How to Talk Politics on a Tour

To be honest, I’ve never been asked “How to talk politics” on a tour as most tour guides shy away from politics (and/or many Managers direct their guides to stay away from politics).

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I talk often about the power that a tour guide has, and the responsibility of being an Ambassador for their city or country.

Of course, one guide can not speak for everyone, but guests often want to hear their guide’s local opinion & insight.

They’re curious about what their guide thinks and eager to hear a ‘first-hand opinion’ as opposed to the news articles they read.

And I think there’s no reason why a guide can’t dip into these waters in a way that won’t erupt an entire tour into political debate chaos.

​To be clear, I’m not suggesting that every guide has to get into controversial politics unrelated to their tour.

When I train guides, I make it very clear that they have the option to not get into it (which is perfectly reasonable), but if they are willing to go there, there is a clear way of how to talk politics.

In this article, I’ll list a few rules that guides should keep in mind if they want to give their personal opinion about politics on a tour.

Two boxing gloves, shaped as pink brains, bump fists

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Guidelines to keep in mind before talking politics during a tour.

1. Know what you’re talking about.

It might seem obvious, but when giving your personal opinion, you should really know what you’re talking about. The more controversial, the more well versed you should be, of both sides of the argument.
You should know stats, precedence, the different stances, and the fuller history of the issue. With knowledge comes assertiveness and, more importantly, the ability to talk about a topic you’re strongly passionate about, objectively.

2. Know your audience.

If the topic is really touchy (and unrelated to your tour theme in general), you’ll want to read the room before diving in.

In a previous job, we ran tours in Washington DC where guides actively led discussions about politics (those guides are heroes, in my mind). It worked because the guests had actively signed up for it, knowing ahead of time what they were getting into.

To give you an example, one of my tours used to pass an NYC courthouse famous for “City Hall Weddings”. Occasionally, during the year that the Marriage Equality Act was passed, a guest would ask me about LGBTQ+ marriage in NYC. Whether or not I would go into the discussion of marriage equality in NYC with the guest would depend entirely on how they asked the question, or what question they asked.

I learned that “Do you believe gay marriage is ok?”, asked in front of the entire group was usually asked by someone who didn’t approve of it and was looking to debate anyone who did. In this case, I would usually make a comment about personal opinions not being relevant now that the law was passed and quickly divert into NYC’s history of civil rights (moving into safer topics).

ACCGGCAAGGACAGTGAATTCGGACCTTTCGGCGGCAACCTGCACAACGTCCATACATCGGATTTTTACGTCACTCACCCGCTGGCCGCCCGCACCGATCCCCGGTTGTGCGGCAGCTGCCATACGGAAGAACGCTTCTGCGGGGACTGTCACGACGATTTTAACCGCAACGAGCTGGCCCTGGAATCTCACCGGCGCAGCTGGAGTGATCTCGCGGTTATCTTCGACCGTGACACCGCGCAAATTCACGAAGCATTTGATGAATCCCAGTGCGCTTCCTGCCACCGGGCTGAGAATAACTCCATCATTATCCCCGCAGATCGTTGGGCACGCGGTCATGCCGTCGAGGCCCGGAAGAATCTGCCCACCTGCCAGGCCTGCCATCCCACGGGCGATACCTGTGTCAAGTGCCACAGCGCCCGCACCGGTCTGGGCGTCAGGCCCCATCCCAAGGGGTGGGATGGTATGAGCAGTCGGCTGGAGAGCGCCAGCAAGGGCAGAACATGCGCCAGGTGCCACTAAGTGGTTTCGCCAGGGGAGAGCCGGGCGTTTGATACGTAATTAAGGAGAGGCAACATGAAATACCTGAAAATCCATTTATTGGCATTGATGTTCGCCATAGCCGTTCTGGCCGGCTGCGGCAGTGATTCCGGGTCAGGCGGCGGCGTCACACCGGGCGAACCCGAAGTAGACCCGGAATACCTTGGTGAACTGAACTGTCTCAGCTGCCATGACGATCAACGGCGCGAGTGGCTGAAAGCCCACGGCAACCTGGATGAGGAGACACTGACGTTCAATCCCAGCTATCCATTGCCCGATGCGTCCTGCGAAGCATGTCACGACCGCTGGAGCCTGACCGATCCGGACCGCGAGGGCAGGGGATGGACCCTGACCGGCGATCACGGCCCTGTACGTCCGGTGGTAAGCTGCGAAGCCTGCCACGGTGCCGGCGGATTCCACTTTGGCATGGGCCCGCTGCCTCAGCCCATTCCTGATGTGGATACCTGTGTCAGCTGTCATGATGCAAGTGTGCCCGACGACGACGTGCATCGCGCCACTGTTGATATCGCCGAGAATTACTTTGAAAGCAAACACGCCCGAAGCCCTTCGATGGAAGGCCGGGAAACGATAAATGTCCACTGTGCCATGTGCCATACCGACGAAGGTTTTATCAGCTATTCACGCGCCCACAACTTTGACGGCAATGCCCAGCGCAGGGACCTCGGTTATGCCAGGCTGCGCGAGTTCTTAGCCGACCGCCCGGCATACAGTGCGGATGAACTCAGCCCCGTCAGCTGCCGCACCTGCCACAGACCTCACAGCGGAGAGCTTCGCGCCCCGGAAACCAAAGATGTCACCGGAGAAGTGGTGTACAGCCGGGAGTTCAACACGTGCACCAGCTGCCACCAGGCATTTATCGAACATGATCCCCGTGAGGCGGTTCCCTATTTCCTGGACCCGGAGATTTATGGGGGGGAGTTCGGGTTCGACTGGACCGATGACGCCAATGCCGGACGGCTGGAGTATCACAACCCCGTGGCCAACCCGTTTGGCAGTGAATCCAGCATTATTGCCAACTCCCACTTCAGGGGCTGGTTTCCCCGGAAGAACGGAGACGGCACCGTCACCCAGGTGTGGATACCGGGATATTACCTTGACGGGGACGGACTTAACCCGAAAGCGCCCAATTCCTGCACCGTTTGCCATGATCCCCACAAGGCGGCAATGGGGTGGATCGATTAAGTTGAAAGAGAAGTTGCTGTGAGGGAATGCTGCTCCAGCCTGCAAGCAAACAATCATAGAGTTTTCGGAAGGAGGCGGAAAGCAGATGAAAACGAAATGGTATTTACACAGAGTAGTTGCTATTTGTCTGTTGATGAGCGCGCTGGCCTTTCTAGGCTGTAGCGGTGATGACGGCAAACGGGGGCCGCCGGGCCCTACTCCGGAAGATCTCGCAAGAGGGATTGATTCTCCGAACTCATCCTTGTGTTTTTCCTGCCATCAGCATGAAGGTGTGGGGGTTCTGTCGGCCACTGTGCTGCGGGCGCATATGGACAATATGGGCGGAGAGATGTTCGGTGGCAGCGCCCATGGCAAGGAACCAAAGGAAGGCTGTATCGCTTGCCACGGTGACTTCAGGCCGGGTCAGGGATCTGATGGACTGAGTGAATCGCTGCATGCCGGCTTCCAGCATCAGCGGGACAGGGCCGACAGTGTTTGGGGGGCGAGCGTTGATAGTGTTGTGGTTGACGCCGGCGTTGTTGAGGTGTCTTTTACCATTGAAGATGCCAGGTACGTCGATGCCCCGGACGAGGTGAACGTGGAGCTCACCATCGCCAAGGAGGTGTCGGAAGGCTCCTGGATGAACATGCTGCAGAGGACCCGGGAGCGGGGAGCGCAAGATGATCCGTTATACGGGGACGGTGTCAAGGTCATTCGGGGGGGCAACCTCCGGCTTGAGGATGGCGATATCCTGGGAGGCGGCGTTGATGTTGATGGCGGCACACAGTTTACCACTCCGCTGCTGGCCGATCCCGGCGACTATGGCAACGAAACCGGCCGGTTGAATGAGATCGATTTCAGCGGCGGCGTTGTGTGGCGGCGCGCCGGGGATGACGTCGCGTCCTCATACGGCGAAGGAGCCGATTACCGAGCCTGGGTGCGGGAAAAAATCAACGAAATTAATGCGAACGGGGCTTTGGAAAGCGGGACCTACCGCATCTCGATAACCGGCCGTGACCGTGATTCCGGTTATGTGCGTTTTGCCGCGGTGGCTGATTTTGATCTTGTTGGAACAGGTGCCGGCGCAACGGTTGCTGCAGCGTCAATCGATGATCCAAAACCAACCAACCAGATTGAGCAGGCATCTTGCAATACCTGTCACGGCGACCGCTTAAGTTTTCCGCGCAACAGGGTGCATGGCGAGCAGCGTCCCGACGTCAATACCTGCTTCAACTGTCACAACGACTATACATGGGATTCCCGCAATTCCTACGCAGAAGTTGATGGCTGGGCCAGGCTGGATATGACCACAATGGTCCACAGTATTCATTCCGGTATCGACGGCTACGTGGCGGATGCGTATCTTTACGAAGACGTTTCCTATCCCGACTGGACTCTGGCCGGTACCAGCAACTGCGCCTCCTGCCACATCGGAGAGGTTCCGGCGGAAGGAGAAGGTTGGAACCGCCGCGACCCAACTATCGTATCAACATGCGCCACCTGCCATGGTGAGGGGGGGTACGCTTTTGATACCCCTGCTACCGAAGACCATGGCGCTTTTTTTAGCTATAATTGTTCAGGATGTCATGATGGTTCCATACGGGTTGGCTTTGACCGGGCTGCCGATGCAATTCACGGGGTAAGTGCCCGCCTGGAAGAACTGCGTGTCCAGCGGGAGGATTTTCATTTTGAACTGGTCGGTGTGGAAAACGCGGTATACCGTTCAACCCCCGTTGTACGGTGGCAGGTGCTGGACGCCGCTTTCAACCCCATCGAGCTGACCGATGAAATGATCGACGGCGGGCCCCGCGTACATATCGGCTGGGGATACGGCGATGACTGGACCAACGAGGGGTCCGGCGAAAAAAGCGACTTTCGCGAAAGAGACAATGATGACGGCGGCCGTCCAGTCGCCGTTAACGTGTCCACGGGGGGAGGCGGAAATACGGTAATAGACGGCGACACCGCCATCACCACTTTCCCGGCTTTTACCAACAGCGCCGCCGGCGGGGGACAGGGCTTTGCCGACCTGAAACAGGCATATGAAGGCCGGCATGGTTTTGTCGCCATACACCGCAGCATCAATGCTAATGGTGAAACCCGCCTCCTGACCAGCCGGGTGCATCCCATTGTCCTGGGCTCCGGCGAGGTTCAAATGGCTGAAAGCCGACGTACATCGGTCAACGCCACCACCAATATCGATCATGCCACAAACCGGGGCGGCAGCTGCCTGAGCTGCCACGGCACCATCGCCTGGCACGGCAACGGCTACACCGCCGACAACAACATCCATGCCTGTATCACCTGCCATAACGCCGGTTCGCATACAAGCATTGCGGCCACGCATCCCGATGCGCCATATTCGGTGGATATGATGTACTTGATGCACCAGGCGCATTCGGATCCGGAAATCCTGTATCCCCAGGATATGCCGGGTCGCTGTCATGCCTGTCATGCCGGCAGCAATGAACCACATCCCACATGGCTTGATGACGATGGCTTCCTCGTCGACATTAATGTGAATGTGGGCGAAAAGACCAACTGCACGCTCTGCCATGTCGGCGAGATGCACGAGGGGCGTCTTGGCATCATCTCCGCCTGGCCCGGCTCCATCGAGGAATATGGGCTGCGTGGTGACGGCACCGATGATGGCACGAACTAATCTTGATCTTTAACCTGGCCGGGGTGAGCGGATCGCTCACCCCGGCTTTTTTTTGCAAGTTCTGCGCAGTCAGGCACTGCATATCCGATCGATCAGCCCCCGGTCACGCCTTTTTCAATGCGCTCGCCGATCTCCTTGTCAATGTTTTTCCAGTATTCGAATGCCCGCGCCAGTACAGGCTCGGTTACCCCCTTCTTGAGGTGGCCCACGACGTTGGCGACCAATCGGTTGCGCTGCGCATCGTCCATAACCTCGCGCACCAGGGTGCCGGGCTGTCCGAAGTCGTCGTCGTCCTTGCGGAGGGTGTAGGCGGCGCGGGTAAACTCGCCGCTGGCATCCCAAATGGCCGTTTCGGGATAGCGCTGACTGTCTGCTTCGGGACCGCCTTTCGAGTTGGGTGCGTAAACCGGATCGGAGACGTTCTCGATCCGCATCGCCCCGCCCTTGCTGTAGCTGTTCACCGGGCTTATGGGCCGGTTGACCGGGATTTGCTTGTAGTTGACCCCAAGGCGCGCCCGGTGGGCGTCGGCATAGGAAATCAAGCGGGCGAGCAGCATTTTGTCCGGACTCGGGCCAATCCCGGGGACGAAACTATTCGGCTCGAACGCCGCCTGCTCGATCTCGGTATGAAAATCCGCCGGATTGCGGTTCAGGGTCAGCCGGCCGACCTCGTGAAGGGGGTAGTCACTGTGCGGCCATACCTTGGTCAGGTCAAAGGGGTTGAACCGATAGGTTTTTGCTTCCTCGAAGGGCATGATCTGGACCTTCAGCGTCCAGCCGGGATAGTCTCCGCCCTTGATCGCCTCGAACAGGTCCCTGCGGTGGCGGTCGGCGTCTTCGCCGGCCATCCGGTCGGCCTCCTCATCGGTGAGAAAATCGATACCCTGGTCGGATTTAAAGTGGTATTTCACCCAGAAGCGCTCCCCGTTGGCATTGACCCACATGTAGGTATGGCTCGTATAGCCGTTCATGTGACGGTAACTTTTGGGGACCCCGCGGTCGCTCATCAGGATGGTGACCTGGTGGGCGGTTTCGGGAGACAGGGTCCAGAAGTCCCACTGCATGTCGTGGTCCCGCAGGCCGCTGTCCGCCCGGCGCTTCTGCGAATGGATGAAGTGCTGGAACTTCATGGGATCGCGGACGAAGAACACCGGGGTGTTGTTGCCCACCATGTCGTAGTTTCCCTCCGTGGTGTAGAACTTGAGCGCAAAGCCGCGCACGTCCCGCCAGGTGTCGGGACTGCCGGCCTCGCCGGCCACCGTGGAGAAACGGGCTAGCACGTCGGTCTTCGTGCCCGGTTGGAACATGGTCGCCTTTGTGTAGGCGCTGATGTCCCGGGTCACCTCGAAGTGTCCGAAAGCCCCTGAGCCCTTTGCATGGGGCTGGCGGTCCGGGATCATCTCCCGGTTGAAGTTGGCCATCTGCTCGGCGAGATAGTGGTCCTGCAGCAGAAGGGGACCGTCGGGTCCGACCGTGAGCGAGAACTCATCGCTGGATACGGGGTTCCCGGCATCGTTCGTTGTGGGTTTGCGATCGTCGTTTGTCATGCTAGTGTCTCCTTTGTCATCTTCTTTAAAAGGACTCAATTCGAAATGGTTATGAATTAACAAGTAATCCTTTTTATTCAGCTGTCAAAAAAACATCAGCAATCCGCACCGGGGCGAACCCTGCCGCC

However, if someone can up to me while we were walking and asked if LGBTQ+ marriage was legal, I would be happy to go into the law and the LGBTQ+ Rights Movement in NYC.

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3. Your intention shouldn’t be to convince them, but to give them the fuller picture.

I’ve written before about the importance of narrative variance on a tour (and I highly recommend this Ted Talk by Chimamanda Adichie on the topic).

If you choose to get into political conversation, you will not be successful if your motive is to change their minds.

Remember that while you can always plant the seed of knowledge, you’re not guaranteed to change someone’s beliefs.

They are still a paying customer, you are still an on-duty guide.

Your motive must be to give them the full picture of the topic, meaning you should be well-versed in both sides of the argument.

By taking away the unachievable “I want to convince them…” (which you have no control over), you can instead control the narrative, making your goal; to make sure they are well informed.

4. Make it very clear this is your personal opinion.

If you are giving a tour for a tour operator, it is very important to remember that you represent their brand on the tour. Before giving your personal opinion, make it very clear that that is what you’re doing.

As aforementioned, you should be aware of the argument to your position, but a simple, “Now of course, this is my personal opinion…” with lots of facts-based points make it very clear that you are speaking as yourself.

“What if I don’t want to get into it? Or if the Tour Operator I work for has a strict “no-politics” rule?”

  • Simply say no; “My job as a tour guide is to be objective and give you the fullest picture that I can. I want you to be able to come to your own conclusions.” OR “I make a point not to talk politics on my tour.”
  • Explain both sides of the argument from an outside perspective, without taking sides. Stick to the facts, be brief & be completely objective.
  • Tell them that, as a rule, you don’t talk politics during your tours, but after the tour ends you’d be happy to hang out ‘off the clock’ to share more (and perhaps take off or cover branded gear to signify to the guest that you are no longer representing the company).
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2021-05-26T20:27:11-04:00September 6th, 2020|